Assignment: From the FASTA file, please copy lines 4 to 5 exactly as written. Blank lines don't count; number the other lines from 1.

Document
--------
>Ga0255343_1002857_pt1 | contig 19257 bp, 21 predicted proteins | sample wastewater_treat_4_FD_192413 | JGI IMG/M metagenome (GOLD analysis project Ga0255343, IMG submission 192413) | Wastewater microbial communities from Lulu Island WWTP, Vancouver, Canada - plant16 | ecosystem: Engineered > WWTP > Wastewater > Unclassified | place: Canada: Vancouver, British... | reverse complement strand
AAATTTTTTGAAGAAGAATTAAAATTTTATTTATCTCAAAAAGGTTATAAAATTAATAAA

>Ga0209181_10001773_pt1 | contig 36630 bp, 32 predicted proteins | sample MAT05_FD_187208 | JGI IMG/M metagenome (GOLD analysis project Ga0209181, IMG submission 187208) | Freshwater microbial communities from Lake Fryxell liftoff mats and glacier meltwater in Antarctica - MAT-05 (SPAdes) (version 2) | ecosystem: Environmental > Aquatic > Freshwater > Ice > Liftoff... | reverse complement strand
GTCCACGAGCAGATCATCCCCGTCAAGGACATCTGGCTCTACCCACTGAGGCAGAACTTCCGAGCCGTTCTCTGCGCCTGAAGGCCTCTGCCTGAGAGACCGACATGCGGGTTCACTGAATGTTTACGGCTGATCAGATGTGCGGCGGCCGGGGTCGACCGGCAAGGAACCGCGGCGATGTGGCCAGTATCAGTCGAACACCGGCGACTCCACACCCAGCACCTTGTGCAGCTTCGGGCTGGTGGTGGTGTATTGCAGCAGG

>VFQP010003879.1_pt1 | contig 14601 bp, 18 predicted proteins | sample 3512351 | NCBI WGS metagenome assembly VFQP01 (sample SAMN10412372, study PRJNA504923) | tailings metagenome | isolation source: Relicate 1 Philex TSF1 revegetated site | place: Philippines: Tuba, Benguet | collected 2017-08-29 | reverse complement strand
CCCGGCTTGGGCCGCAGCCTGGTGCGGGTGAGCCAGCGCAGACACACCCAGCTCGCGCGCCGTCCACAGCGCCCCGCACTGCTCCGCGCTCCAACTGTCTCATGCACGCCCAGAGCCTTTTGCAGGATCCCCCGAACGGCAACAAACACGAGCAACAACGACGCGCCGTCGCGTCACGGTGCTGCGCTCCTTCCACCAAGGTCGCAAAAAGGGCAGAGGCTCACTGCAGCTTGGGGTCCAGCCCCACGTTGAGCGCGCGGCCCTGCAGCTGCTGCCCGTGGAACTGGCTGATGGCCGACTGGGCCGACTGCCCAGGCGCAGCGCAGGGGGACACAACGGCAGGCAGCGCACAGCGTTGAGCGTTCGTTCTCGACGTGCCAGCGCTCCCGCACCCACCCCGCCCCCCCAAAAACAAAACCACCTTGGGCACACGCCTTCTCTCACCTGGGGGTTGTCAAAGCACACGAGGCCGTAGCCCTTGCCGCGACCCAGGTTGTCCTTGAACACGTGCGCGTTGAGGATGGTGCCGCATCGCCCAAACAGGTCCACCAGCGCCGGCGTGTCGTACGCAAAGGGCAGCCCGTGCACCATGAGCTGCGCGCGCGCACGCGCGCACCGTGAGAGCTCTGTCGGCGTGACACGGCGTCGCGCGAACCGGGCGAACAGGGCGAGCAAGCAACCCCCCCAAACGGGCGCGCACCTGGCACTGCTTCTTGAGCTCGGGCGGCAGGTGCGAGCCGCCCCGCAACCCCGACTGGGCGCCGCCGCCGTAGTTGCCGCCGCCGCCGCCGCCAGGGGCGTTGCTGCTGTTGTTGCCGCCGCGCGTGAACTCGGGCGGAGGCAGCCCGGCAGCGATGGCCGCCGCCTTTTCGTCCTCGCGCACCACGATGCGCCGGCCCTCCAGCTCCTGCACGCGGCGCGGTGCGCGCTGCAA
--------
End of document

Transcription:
GTCCACGAGCAGATCATCCCCGTCAAGGACATCTGGCTCTACCCACTGAGGCAGAACTTCCGAGCCGTTCTCTGCGCCTGAAGGCCTCTGCCTGAGAGACCGACATGCGGGTTCACTGAATGTTTACGGCTGATCAGATGTGCGGCGGCCGGGGTCGACCGGCAAGGAACCGCGGCGATGTGGCCAGTATCAGTCGAACACCGGCGACTCCACACCCAGCACCTTGTGCAGCTTCGGGCTGGTGGTGGTGTATTGCAGCAGG

>VFQP010003879.1_pt1 | contig 14601 bp, 18 predicted proteins | sample 3512351 | NCBI WGS metagenome assembly VFQP01 (sample SAMN10412372, study PRJNA504923) | tailings metagenome | isolation source: Relicate 1 Philex TSF1 revegetated site | place: Philippines: Tuba, Benguet | collected 2017-08-29 | reverse complement strand